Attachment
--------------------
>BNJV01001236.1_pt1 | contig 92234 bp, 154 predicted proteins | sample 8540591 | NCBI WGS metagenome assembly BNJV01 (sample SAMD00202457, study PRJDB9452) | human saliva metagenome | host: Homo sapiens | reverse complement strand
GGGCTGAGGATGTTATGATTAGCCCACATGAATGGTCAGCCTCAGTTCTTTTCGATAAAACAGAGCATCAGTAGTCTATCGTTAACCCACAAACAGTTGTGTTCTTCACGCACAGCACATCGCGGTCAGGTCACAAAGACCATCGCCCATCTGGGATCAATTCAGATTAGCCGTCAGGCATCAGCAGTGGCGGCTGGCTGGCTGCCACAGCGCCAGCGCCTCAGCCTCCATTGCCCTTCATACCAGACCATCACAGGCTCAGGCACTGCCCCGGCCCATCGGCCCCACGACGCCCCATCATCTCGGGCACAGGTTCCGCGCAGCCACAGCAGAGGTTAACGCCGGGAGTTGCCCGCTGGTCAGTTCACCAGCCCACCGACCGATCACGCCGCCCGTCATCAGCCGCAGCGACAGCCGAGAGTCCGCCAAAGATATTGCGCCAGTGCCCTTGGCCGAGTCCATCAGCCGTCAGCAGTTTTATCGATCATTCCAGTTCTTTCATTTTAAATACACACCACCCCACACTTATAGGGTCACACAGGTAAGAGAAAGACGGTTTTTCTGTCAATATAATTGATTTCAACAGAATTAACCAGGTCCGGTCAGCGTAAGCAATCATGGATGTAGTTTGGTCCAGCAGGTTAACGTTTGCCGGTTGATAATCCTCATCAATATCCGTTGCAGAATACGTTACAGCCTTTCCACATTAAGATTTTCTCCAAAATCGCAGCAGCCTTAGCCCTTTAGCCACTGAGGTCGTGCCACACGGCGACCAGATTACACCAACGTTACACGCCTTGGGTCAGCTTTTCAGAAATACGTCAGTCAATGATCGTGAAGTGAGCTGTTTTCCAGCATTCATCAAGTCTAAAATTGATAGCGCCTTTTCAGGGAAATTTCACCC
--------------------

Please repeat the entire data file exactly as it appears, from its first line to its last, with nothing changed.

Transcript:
>BNJV01001236.1_pt1 | contig 92234 bp, 154 predicted proteins | sample 8540591 | NCBI WGS metagenome assembly BNJV01 (sample SAMD00202457, study PRJDB9452) | human saliva metagenome | host: Homo sapiens | reverse complement strand
GGGCTGAGGATGTTATGATTAGCCCACATGAATGGTCAGCCTCAGTTCTTTTCGATAAAACAGAGCATCAGTAGTCTATCGTTAACCCACAAACAGTTGTGTTCTTCACGCACAGCACATCGCGGTCAGGTCACAAAGACCATCGCCCATCTGGGATCAATTCAGATTAGCCGTCAGGCATCAGCAGTGGCGGCTGGCTGGCTGCCACAGCGCCAGCGCCTCAGCCTCCATTGCCCTTCATACCAGACCATCACAGGCTCAGGCACTGCCCCGGCCCATCGGCCCCACGACGCCCCATCATCTCGGGCACAGGTTCCGCGCAGCCACAGCAGAGGTTAACGCCGGGAGTTGCCCGCTGGTCAGTTCACCAGCCCACCGACCGATCACGCCGCCCGTCATCAGCCGCAGCGACAGCCGAGAGTCCGCCAAAGATATTGCGCCAGTGCCCTTGGCCGAGTCCATCAGCCGTCAGCAGTTTTATCGATCATTCCAGTTCTTTCATTTTAAATACACACCACCCCACACTTATAGGGTCACACAGGTAAGAGAAAGACGGTTTTTCTGTCAATATAATTGATTTCAACAGAATTAACCAGGTCCGGTCAGCGTAAGCAATCATGGATGTAGTTTGGTCCAGCAGGTTAACGTTTGCCGGTTGATAATCCTCATCAATATCCGTTGCAGAATACGTTACAGCCTTTCCACATTAAGATTTTCTCCAAAATCGCAGCAGCCTTAGCCCTTTAGCCACTGAGGTCGTGCCACACGGCGACCAGATTACACCAACGTTACACGCCTTGGGTCAGCTTTTCAGAAATACGTCAGTCAATGATCGTGAAGTGAGCTGTTTTCCAGCATTCATCAAGTCTAAAATTGATAGCGCCTTTTCAGGGAAATTTCACCC